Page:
Since there is no sunlight during winter, you need to provide sufficient UV exposure to baby turtles to help them grow healthy. That’s why investing in a UV bulb that emits both UVA and UVB light is important. Keep the UV bulb on for 8-12 hours, like it is the case with sunlight.

Invest In a Heat Bulb or Light for Their Basking Area

Since baby turtles are semi-aquatic, you should provide a basking area with a heat bulb in their enclosure. Avoid the LED light as it may emit too much heat. The basking area fitted with a basking lamp offers a space where baby turtles can heat and soak their bodies.

If there’s no basking area, your pet may not come out of the water tank, and this can result in different issues, including the growth of fungus on their shells and respiratory diseases.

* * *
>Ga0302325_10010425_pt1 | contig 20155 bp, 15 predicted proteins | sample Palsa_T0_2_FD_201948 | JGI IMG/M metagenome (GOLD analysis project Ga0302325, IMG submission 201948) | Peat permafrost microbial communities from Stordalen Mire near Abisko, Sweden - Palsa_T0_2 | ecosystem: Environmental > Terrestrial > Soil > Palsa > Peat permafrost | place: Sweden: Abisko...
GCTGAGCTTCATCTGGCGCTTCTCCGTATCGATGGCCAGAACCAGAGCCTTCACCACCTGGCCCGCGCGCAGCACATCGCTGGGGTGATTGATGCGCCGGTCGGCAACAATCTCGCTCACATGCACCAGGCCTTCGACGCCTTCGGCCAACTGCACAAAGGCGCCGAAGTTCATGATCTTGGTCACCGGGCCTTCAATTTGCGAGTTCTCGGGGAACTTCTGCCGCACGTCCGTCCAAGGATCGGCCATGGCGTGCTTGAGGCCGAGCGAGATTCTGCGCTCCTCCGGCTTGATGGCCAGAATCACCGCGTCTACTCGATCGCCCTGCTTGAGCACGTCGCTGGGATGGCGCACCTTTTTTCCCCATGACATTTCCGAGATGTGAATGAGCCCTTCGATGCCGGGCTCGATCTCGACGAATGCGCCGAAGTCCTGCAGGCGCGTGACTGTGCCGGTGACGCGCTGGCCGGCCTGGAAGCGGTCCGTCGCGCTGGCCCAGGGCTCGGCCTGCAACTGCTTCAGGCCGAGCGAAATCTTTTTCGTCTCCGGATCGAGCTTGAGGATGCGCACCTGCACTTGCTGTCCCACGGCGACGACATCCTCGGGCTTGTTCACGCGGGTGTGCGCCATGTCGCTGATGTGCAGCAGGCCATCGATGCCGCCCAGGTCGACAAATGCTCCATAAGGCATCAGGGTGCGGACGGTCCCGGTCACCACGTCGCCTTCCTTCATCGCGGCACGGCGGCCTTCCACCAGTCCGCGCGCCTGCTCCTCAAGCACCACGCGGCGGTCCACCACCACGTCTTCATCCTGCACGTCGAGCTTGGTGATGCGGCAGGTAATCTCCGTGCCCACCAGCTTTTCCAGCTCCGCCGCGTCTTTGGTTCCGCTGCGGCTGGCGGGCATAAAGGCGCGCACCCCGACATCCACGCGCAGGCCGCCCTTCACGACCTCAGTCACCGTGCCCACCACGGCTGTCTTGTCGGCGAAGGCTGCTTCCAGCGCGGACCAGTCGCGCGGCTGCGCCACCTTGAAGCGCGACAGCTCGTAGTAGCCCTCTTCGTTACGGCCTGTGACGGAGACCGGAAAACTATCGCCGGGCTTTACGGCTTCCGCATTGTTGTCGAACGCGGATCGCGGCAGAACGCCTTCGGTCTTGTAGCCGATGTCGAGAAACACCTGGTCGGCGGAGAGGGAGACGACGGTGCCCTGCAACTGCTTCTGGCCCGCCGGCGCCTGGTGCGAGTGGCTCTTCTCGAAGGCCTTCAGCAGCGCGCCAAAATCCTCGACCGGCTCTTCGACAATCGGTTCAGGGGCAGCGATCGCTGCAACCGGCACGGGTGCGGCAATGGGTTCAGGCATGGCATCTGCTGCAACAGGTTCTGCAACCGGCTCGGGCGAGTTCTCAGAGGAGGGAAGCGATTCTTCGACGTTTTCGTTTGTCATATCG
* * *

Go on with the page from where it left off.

During winter, the basking light should be on 24/7 and to encourage baby turtles to come out of the water at any time. Sometimes they even sleep in the basking area. To avoid messing their biological clock and sleeping cycle, invest in a red light bulb.

For temperatures, maintain it at 85 to 90 degrees Fahrenheit in the basking area and 78 to 82 degrees Fahrenheit in the water tank.

Feed Them Right

We’ve already mentioned that turtles may stop eating as winter approaches to prepare their bodies for hibernation. However, if you have set the right temperature in their enclosure, they’ll find no need to hibernate and thus will keep eating.